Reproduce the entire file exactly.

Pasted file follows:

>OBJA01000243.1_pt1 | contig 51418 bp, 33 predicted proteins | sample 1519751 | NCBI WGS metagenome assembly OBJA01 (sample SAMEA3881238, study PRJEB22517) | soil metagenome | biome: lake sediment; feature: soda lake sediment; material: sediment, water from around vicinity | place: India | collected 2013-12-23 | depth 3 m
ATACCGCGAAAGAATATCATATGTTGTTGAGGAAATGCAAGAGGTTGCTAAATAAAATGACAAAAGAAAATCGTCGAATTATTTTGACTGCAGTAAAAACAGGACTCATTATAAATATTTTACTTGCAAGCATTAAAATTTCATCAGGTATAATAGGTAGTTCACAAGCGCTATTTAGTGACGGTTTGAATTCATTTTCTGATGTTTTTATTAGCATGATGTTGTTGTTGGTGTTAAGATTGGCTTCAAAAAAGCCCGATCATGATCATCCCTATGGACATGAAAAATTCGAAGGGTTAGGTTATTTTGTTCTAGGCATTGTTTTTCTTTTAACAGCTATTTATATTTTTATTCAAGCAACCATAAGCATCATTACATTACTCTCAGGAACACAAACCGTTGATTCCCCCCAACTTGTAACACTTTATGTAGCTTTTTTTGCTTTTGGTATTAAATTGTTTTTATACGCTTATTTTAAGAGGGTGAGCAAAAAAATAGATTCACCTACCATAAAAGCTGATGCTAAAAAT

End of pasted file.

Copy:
>OBJA01000243.1_pt1 | contig 51418 bp, 33 predicted proteins | sample 1519751 | NCBI WGS metagenome assembly OBJA01 (sample SAMEA3881238, study PRJEB22517) | soil metagenome | biome: lake sediment; feature: soda lake sediment; material: sediment, water from around vicinity | place: India | collected 2013-12-23 | depth 3 m
ATACCGCGAAAGAATATCATATGTTGTTGAGGAAATGCAAGAGGTTGCTAAATAAAATGACAAAAGAAAATCGTCGAATTATTTTGACTGCAGTAAAAACAGGACTCATTATAAATATTTTACTTGCAAGCATTAAAATTTCATCAGGTATAATAGGTAGTTCACAAGCGCTATTTAGTGACGGTTTGAATTCATTTTCTGATGTTTTTATTAGCATGATGTTGTTGTTGGTGTTAAGATTGGCTTCAAAAAAGCCCGATCATGATCATCCCTATGGACATGAAAAATTCGAAGGGTTAGGTTATTTTGTTCTAGGCATTGTTTTTCTTTTAACAGCTATTTATATTTTTATTCAAGCAACCATAAGCATCATTACATTACTCTCAGGAACACAAACCGTTGATTCCCCCCAACTTGTAACACTTTATGTAGCTTTTTTTGCTTTTGGTATTAAATTGTTTTTATACGCTTATTTTAAGAGGGTGAGCAAAAAAATAGATTCACCTACCATAAAAGCTGATGCTAAAAAT